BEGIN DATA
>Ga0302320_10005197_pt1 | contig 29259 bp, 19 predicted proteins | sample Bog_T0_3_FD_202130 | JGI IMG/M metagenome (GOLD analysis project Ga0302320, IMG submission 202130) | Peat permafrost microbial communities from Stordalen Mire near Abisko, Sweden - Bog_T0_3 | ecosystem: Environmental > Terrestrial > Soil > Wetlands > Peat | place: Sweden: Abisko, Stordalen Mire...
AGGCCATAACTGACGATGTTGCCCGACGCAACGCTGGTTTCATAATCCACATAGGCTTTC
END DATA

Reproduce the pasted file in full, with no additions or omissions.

>Ga0302320_10005197_pt1 | contig 29259 bp, 19 predicted proteins | sample Bog_T0_3_FD_202130 | JGI IMG/M metagenome (GOLD analysis project Ga0302320, IMG submission 202130) | Peat permafrost microbial communities from Stordalen Mire near Abisko, Sweden - Bog_T0_3 | ecosystem: Environmental > Terrestrial > Soil > Wetlands > Peat | place: Sweden: Abisko, Stordalen Mire...
AGGCCATAACTGACGATGTTGCCCGACGCAACGCTGGTTTCATAATCCACATAGGCTTTC